Thursday, April 9, 1998

Jardine Pacific Photo
Based in Hong Kong, Jardine Pacific recommitted itself
to China after years of rocky government relations.

In Hong Kong,
for Hong Kong

Despite economic turmoil,
the company is keeping its focus
on the Asian market

By Susan Kreifels


HONG KONG -- Jardine Pacific has been reminding people that its heart still beats in this city.

It's part of a strategy that refocuses on Hong Kong, the Asia-Pacific region and industry-leading businesses rather than small ones. It's a plan that works well in its Hawaii company, Theo H. Davies & Co.

Jardine Pacific's advertising slogan, "In Hong Kong, For Hong Kong," has shown up in newspapers, televisions and slick brochures for more than a year as the former British colony prepared for its handover to China last July.

"It's really a Chinese campaign reminding people that this is our home," said Blair Pickerell, managing director of Jardine Pacific, parent company of Theo Davies. "Our hearts are in Hong Kong."

Jardine Pacific employs 30,000 people in Hong Kong and has roots that date back 166 years. But to the Chinese, it may have seemed the company's heart had gone astray.

The current reminder of the company's commitment here follows years of moves away from the city and outside the region by Jardine Matheson Holdings Ltd., whose businesses include distribution, shipping, retailing, financial services and property. Those moves brought shrinking profits and media reports that the giant had fallen into disfavor with Beijing. Investors were unsure where the British giant was headed.

In a recent interview, however, Pickerell said the focus of Jardine Pacific, while not necessarily ever shifting from the region, is "certainly back on Asia." And rather than smaller businesses, the trading and services arm of Jardine Matheson is concentrating on big businesses that can be regional industry leaders. That focus has not changed as the economic crisis in Asia deepens.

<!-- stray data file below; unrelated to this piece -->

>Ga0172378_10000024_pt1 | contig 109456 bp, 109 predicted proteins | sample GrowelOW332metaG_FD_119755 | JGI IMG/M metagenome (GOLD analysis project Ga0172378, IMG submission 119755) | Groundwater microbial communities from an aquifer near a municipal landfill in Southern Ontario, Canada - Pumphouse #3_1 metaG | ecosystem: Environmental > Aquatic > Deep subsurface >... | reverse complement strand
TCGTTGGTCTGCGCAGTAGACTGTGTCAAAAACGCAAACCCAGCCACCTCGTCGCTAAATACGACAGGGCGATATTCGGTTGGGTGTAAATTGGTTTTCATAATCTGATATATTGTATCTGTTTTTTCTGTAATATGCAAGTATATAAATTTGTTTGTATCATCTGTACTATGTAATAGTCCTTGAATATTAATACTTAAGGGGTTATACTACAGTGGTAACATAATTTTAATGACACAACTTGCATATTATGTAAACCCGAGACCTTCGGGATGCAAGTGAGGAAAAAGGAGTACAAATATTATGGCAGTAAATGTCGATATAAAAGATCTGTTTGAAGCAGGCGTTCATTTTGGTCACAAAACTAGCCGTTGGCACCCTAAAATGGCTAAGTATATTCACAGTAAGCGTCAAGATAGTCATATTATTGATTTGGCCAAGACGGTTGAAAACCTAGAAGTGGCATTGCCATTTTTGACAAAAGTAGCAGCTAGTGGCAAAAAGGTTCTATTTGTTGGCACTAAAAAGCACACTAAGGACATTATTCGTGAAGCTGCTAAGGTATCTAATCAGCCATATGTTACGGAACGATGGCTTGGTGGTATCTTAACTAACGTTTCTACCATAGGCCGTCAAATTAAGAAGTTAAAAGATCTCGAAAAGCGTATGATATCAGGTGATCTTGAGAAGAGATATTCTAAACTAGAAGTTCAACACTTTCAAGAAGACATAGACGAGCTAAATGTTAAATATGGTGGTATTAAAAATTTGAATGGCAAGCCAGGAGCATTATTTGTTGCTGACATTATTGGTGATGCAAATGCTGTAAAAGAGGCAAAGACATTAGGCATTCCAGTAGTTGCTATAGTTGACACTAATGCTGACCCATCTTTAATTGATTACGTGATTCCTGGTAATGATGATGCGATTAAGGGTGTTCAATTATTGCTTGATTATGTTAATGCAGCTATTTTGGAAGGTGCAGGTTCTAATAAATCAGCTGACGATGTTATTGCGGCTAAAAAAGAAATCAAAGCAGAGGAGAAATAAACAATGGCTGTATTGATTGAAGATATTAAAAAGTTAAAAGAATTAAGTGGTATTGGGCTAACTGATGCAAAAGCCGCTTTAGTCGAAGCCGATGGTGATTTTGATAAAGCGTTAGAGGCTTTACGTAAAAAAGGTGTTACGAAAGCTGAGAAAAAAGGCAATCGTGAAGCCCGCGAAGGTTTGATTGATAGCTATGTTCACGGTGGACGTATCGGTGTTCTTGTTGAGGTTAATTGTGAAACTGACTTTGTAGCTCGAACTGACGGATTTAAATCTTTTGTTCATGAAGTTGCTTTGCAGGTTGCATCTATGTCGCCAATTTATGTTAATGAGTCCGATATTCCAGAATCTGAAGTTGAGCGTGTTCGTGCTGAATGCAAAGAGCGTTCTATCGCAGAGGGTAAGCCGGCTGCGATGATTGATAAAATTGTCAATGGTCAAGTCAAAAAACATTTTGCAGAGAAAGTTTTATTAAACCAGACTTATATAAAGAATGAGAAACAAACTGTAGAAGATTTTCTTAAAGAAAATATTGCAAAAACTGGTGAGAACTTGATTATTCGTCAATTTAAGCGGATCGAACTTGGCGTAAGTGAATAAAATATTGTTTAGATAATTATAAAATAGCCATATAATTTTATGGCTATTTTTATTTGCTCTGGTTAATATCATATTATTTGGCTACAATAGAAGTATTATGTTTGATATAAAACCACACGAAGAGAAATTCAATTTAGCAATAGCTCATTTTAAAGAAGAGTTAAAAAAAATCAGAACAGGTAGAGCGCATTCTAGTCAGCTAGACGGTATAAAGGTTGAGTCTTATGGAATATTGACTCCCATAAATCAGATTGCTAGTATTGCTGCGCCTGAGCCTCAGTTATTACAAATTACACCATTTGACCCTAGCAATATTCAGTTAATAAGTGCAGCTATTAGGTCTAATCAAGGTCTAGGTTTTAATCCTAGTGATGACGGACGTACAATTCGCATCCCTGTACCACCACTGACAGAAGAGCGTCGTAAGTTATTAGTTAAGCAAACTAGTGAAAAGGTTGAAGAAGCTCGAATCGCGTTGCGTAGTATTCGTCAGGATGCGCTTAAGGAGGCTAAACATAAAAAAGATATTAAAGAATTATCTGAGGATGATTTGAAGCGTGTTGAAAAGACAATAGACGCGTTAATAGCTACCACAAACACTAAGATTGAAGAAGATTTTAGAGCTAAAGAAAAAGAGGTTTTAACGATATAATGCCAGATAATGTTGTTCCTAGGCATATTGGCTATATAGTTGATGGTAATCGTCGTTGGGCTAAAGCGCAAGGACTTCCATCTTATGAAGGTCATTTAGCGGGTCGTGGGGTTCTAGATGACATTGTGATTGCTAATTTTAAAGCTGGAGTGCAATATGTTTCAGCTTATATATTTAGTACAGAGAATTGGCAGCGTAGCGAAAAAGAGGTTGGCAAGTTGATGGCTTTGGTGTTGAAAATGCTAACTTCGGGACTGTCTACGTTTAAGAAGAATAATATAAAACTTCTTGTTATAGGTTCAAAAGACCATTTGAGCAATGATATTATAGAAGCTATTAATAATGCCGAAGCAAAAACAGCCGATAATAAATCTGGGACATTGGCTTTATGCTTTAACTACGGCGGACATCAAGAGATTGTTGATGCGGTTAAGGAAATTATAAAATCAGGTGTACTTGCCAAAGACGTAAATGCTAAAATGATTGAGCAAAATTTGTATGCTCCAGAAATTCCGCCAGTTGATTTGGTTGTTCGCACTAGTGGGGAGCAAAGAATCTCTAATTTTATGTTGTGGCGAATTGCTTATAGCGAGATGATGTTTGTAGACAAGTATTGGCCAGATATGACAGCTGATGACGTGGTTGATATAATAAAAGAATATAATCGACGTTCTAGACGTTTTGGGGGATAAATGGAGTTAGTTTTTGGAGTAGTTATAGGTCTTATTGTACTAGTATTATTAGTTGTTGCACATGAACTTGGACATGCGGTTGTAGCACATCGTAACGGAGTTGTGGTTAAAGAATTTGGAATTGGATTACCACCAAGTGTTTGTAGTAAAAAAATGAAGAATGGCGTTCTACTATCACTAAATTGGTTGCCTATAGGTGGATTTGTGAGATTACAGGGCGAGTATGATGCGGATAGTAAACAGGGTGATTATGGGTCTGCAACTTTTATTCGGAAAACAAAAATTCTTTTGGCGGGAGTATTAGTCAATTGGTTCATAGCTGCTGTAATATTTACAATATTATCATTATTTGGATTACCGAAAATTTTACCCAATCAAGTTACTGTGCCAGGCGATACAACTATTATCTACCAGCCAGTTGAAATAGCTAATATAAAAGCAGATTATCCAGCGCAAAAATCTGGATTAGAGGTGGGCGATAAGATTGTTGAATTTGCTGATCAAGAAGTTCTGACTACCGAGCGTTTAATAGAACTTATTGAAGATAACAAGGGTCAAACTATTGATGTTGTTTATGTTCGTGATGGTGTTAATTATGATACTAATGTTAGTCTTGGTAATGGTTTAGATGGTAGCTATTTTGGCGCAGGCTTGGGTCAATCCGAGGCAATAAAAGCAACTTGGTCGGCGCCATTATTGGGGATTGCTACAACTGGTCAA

The strategy is evident in Hawaii's Theo Davies with its concentration on Pizza Hut, Taco Bell, Caterpillar and the Kahala Mandarin Oriental Hotel, Pickerell said.

"We're more focused on fewer companies that are more sizable and among the industry leaders, not dozens of small businesses," said Pickerell in a spacious office overlooking Hong Kong's Victoria Harbor. "We're getting rid of the poky ones."

Jardine's Pizza Hut business, which started in Hawaii, has mushroomed in Hong Kong, where it serves more than 12 million customers every year, making it the largest pizza chain in the city. Caterpillar has also done well in China.

Pickerell said Hawaii applies cutting-edge trends in America and then shares its expertise with Asia operations. Country managers from around the region have met in Hawaii to study operations and techniques. Middle managers trained in Hawaii move on to senior positions in Jardine's operational region, which has shrunk in size.

The company has "drawn the net tighter, from Hawaii to India," Pickerell said. "We allowed ourselves to invest in more places than we should have."